Negotiating Space with North Korea

Even though North Korea’s long-range missile turned out to be a dud, Pyongyang has nevertheless achieved its aim by getting the world’s attention. Governments around the world have rushed to condemn Pyongyang. Japan and the United States want to bring the full weight of the United Nations against the country. North Korea, meanwhile, has argued that it would consider comprehensive sanctions an act of war. It’s threatening a nuclear strike if attacked.

Though North Korea’s test moratorium was self-imposed and its launches broke no international agreements, the fireworks in East Asia are certainly provocative. Pyongyang has managed to infuriate even its closest ally, China.

Instead of ratcheting up the tension, the Bush administration should consider turning this crisis into an opportunity. It should do something radical in its simplicity. It should listen to North Korea.

Yes, North Korean leader Kim Jong Il wants to get our attention. He wants direct talks with the United States. He wants a better deal at the negotiating table in exchange for his country’s nuclear program. But the rocket launch preparations should remind us that Kim wants something specific: a satellite. In 1998, when it launched its last rocket, Pyongyang claimed to be trying to put a satellite into orbit that would, among other things, broadcast propaganda songs praising its leadership. The launch failed, and the satellite never made it into orbit.

Since a satellite is considerably more benign than nuclear weapons or the missiles to deliver them, the Bush administration should consider making an offer. The United States will launch satellites for North Korea. This is not an original idea. In 2000, the US government put together a proposal to end North Korea’s missile program. Part of the proposal included the offer to launch satellites for North Korea. The offer was still on the table when the Bush administration took office. There was no follow-up.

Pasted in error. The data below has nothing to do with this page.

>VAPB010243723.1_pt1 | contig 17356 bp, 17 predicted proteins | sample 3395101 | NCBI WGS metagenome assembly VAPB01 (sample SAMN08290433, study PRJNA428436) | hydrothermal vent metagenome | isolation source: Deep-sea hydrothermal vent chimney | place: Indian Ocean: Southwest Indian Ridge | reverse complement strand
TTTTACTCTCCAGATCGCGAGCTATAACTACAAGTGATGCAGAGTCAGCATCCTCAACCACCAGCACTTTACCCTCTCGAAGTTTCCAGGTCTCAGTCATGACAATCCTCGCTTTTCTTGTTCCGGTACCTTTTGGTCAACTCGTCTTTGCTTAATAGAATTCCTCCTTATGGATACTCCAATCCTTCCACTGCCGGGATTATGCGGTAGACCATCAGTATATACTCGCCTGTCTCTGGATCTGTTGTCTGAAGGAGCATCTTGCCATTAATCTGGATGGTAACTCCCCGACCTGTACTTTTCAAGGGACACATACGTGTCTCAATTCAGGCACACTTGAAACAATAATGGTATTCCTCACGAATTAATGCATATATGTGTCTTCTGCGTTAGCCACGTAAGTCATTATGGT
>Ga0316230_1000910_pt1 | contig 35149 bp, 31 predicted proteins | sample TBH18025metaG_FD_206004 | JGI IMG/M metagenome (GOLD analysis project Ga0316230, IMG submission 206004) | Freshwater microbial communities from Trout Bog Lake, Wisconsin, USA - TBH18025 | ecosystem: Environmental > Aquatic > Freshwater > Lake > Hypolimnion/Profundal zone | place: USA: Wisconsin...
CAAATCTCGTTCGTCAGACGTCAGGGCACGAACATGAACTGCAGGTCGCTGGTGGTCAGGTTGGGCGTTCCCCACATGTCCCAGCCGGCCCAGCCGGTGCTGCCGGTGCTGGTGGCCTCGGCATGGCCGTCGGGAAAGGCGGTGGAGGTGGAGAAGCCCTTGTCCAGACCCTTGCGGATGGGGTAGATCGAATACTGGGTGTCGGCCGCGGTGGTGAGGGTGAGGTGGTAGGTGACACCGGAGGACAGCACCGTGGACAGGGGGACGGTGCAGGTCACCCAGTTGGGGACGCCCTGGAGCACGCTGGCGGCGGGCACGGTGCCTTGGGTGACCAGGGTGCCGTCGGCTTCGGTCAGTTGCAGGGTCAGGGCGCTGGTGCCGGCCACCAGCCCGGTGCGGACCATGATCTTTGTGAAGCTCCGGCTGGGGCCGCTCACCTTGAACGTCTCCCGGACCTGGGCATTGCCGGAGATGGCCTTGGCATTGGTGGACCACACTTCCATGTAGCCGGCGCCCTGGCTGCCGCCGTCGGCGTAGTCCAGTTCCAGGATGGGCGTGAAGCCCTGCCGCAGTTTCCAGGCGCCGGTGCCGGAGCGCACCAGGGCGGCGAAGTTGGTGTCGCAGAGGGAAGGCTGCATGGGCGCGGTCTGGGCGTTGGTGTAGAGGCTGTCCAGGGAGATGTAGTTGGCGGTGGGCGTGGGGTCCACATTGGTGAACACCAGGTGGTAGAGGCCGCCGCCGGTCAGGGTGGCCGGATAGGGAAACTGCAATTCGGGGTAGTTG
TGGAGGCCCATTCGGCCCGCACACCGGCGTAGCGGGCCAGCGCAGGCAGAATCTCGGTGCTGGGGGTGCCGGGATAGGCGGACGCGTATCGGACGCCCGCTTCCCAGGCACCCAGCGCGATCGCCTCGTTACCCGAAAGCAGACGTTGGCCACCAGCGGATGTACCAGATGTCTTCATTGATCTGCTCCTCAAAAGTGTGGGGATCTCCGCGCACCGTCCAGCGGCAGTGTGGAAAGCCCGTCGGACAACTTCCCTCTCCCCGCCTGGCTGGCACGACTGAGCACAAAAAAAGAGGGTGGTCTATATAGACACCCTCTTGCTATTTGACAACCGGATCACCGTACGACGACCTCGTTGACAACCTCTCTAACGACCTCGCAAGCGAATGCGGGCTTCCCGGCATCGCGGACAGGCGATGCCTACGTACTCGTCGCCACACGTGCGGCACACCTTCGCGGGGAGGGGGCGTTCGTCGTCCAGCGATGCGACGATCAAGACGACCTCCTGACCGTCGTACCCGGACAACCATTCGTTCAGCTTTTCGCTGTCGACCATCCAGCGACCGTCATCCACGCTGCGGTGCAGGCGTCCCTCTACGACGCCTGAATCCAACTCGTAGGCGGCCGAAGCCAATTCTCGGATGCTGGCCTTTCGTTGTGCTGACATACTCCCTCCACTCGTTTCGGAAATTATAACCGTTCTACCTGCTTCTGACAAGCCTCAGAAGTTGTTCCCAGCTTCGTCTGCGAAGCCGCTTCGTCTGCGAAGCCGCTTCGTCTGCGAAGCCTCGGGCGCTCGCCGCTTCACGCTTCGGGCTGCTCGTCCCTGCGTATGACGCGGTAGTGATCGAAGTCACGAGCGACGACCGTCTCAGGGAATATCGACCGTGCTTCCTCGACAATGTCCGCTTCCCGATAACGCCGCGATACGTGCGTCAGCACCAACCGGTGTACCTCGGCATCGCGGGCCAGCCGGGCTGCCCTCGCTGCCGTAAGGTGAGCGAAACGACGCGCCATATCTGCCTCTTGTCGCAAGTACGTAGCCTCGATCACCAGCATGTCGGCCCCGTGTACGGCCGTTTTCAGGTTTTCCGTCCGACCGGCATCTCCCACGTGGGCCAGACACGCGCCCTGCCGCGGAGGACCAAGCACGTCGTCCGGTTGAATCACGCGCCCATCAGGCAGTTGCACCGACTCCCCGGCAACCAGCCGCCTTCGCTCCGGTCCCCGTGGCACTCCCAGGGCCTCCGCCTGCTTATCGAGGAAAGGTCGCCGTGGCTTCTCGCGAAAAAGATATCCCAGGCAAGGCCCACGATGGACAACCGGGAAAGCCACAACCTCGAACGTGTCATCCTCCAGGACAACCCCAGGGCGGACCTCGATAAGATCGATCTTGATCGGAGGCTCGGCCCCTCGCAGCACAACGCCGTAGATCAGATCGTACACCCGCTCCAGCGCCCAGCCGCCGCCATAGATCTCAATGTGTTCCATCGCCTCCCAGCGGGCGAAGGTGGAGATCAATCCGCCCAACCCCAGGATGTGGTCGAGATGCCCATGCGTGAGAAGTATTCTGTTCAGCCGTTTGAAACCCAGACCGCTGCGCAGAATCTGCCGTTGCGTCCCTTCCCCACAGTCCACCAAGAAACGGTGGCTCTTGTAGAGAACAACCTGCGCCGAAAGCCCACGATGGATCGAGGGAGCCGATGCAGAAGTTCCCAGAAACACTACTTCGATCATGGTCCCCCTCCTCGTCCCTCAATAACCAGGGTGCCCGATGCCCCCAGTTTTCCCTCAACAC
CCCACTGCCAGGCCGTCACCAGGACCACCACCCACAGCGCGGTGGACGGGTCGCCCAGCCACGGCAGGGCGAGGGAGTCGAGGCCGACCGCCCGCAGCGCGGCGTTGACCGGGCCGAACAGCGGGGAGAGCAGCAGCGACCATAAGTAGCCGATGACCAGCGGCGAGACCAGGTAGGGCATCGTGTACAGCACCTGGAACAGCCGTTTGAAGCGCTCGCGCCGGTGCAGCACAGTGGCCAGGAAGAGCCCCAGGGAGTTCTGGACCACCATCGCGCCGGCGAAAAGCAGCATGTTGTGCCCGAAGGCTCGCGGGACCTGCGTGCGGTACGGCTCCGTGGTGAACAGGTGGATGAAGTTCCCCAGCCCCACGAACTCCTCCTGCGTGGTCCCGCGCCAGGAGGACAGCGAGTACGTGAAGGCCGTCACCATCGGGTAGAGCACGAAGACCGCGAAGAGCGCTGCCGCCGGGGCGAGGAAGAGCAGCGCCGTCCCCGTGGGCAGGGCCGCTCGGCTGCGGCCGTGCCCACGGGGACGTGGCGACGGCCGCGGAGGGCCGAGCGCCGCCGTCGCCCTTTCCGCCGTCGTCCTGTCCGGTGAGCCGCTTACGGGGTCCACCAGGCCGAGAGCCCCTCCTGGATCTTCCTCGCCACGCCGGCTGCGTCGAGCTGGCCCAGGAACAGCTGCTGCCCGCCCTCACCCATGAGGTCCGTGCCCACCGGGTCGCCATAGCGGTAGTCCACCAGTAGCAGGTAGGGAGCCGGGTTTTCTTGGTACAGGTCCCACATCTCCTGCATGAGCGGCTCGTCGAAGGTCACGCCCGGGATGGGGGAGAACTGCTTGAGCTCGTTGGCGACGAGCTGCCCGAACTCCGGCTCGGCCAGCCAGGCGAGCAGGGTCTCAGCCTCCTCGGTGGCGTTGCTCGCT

North Korea wants a satellite for the same reasons as its neighbors. A robust satellite program points the way toward the world-class economy that North Korea hopes will rise, phoenix-like, out of the ashes of its current situation. Satellites offer a quantum leap in communications. And it’s a big business with good export potential. The satellite market has recently passed the $100 billion mark. Japan has a thriving satellite industry. The South Korean government is subsidizing the industry to break into the global top ten in the near future. China plans nine satellite launches this year. Who can blame North Korea for wanting in on the action?

Critics point out that North Korea’s satellite ambitions conceal military aims. Pyongyang could use its satellite to spy on other countries. It could use a satellite to help with targeting its weapons. But the United States, in helping get North Korea into space, could ensure that the program is strictly commercial. Also, a US-assisted launch could be traded for North Korea’s missile program, making the targeting question moot. Even a commercial satellite program might be a tough sell for the United States. The Bush administration has expressed little interest in helping North Korea revive its economy. Hard-liners in the administration believe that economic engagement amounts to a lifeline for the autocratic government.

To exit the impasse with North Korea, however, the United States has to focus on its essential goals — to dismantle North Korea’s nuclear program and eliminate its missile program. The only way to do this is to offer the country a way to become an economic power, rather than a nuclear power. And satellites can play a role in North Korea’s economic revival.

Those who dislike the idea of a North Korean satellite circling the globe should remember that the transmission of Pyongyang’s propaganda is certainly not the worst kind of proliferation. Let’s pay attention to North Korea’s fireworks now with a satellite counteroffer. It’s better than dealing with a genuine nuclear threat in the future.

This op-ed also appeared on July 7, 2006 in the International Herald Tribune.

John Feffer, author of “North Korea/South Korea,” is co-director of Foreign Policy In Focus at the International Relations Center.